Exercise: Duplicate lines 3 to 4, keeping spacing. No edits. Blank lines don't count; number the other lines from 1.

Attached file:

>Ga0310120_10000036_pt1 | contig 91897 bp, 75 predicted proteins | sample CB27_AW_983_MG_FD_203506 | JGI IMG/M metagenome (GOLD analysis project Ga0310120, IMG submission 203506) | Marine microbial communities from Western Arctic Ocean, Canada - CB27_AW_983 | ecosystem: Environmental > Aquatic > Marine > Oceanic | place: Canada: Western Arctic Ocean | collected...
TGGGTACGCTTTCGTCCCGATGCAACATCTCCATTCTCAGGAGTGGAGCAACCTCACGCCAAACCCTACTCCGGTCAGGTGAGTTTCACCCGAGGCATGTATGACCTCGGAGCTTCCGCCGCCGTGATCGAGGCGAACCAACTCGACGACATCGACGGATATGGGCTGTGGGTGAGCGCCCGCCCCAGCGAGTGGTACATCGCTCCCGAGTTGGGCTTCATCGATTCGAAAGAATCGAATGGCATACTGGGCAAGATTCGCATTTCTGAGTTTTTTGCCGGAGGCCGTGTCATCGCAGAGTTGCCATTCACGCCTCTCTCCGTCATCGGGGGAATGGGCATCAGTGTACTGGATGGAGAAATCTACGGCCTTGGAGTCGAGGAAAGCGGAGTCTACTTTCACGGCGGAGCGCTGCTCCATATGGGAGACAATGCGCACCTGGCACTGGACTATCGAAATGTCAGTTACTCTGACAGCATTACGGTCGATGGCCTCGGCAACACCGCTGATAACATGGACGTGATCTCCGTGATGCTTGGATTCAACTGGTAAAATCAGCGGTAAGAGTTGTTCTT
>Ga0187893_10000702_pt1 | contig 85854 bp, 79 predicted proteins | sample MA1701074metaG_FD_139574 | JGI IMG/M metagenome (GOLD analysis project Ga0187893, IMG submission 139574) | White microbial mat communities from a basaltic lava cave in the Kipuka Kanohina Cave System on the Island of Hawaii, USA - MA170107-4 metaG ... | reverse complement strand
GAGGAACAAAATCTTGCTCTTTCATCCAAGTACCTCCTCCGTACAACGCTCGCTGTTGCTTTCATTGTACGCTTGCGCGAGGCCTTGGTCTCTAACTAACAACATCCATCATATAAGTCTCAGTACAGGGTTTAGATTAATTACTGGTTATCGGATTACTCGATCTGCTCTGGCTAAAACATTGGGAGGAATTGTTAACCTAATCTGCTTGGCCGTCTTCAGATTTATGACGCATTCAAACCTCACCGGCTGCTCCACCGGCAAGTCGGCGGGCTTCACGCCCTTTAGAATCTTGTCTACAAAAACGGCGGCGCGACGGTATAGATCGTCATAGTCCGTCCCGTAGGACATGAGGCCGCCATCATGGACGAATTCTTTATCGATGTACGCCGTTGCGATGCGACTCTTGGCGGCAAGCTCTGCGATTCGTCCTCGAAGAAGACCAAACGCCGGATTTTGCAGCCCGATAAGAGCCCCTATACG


>Ga0187893_10000702_pt1 | contig 85854 bp, 79 predicted proteins | sample MA1701074metaG_FD_139574 | JGI IMG/M metagenome (GOLD analysis project Ga0187893, IMG submission 139574) | White microbial mat communities from a basaltic lava cave in the Kipuka Kanohina Cave System on the Island of Hawaii, USA - MA170107-4 metaG ... | reverse complement strand
GAGGAACAAAATCTTGCTCTTTCATCCAAGTACCTCCTCCGTACAACGCTCGCTGTTGCTTTCATTGTACGCTTGCGCGAGGCCTTGGTCTCTAACTAACAACATCCATCATATAAGTCTCAGTACAGGGTTTAGATTAATTACTGGTTATCGGATTACTCGATCTGCTCTGGCTAAAACATTGGGAGGAATTGTTAACCTAATCTGCTTGGCCGTCTTCAGATTTATGACGCATTCAAACCTCACCGGCTGCTCCACCGGCAAGTCGGCGGGCTTCACGCCCTTTAGAATCTTGTCTACAAAAACGGCGGCGCGACGGTATAGATCGTCATAGTCCGTCCCGTAGGACATGAGGCCGCCATCATGGACGAATTCTTTATCGATGTACGCCGTTGCGATGCGACTCTTGGCGGCAAGCTCTGCGATTCGTCCTCGAAGAAGACCAAACGCCGGATTTTGCAGCCCGATAAGAGCCCCTATACG